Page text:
Color picker PEN- Innovation

Posted by on Jun 22nd, 2009 and filed under Technology. You can follow any responses to this entry through the RSS 2.0. Both comments and pings are currently closed.

Designer Jinsun Park from Korea has come out with a simple tool called Color Picker. Place the pen against an object and press the scan button, the color will be detected by the color sensor and the RGB cartridges in the pen will mixed the required inks to create the target color.

scanner pen color picker

scanner pen 1

scanner pen 2

scanner pen 3

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21 Responses for “Color picker PEN- Innovation”

  1. dave says:

    R,G,B ink cartridges? sounds like someone hasn’t done their color theory homework.

  2. Erik says:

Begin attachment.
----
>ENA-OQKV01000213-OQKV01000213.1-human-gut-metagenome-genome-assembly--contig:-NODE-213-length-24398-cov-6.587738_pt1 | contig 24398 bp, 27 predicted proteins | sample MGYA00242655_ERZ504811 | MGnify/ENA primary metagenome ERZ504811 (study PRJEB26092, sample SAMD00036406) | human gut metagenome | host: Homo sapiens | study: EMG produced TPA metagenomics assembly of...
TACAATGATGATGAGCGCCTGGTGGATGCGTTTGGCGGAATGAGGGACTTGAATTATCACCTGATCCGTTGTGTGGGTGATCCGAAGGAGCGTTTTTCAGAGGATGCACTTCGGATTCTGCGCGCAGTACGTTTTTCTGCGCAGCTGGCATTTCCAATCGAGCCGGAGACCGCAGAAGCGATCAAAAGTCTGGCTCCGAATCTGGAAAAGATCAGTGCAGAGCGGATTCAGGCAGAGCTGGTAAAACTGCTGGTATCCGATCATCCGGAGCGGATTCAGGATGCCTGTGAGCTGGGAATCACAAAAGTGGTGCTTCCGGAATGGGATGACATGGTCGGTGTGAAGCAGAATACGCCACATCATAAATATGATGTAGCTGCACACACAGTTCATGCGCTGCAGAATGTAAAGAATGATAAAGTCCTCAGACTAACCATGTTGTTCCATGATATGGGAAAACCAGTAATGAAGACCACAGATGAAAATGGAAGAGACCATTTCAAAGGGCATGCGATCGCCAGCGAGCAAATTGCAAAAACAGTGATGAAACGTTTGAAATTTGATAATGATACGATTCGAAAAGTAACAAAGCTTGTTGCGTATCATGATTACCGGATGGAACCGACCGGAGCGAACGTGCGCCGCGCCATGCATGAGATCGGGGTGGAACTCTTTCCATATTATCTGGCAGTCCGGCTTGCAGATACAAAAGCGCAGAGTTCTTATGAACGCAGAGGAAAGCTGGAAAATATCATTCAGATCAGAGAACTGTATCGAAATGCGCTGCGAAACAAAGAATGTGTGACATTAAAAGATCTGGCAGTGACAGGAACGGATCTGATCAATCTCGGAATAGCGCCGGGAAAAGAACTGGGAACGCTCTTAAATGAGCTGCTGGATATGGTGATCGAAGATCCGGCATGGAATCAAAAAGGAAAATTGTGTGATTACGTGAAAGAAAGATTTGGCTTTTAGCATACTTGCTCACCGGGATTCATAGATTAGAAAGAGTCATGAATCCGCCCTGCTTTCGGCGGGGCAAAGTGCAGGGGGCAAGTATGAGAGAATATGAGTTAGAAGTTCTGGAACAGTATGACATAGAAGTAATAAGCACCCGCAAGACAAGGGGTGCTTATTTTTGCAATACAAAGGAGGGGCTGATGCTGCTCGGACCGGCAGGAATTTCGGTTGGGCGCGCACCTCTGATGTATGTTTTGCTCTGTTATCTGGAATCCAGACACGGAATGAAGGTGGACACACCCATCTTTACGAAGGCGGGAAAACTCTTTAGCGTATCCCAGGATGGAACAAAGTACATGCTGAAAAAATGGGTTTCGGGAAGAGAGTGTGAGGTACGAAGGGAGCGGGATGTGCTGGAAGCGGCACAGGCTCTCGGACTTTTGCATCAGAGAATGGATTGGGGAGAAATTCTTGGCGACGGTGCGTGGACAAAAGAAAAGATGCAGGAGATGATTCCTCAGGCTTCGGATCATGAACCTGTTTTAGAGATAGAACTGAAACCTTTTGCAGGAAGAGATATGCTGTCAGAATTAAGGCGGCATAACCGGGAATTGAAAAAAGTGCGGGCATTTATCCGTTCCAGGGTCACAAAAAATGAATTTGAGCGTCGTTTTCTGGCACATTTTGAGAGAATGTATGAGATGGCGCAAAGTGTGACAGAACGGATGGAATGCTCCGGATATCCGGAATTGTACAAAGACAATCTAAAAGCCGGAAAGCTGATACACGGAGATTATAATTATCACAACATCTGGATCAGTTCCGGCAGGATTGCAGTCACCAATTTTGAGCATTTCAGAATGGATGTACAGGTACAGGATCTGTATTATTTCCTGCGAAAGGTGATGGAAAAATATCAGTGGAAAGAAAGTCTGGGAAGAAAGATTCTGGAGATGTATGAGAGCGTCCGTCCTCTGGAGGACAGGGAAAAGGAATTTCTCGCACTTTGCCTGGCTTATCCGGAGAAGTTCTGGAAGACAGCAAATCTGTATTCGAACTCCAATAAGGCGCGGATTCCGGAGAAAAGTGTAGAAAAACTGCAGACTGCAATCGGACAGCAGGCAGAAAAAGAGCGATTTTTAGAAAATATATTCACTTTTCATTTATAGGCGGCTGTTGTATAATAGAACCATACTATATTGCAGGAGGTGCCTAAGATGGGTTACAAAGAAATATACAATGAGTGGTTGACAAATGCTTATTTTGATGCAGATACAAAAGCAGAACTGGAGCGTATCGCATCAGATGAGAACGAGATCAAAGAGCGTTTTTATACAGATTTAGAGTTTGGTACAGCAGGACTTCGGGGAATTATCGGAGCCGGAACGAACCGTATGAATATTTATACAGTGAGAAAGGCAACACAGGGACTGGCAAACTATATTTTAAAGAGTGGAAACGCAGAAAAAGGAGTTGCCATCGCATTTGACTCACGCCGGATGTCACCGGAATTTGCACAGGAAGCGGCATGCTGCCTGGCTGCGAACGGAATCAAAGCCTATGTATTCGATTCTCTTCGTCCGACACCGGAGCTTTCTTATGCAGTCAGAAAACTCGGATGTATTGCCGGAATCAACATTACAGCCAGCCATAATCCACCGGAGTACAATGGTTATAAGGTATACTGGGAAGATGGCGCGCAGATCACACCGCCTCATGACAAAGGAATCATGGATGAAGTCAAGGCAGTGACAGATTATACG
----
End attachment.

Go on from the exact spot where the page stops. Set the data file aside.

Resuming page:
Sorry, this won’t work. The RGB values that the sensor picks up would have to be converted to a CMYK palette to mix cyan, magenta, yellow, and black inks… not red, green, and blue inks.

    Visual light (RGB) is “additive”. By adding light to achieve a desired shade of color. Add all three colors and you get white.

    Printed (CMYK) is “subtractive” — Light is absorbed and some is reflected in a particular wavelength corresponding to the desired hue. Combine all of these inks and you should get black.

    This pen is cool idea, but it has not been thought through and obviously only exists in the conceptual stage.

  3. meddington says:

    Though limited in ability to reproduce hues (particularly yellows), subtractive RGB inks are possible.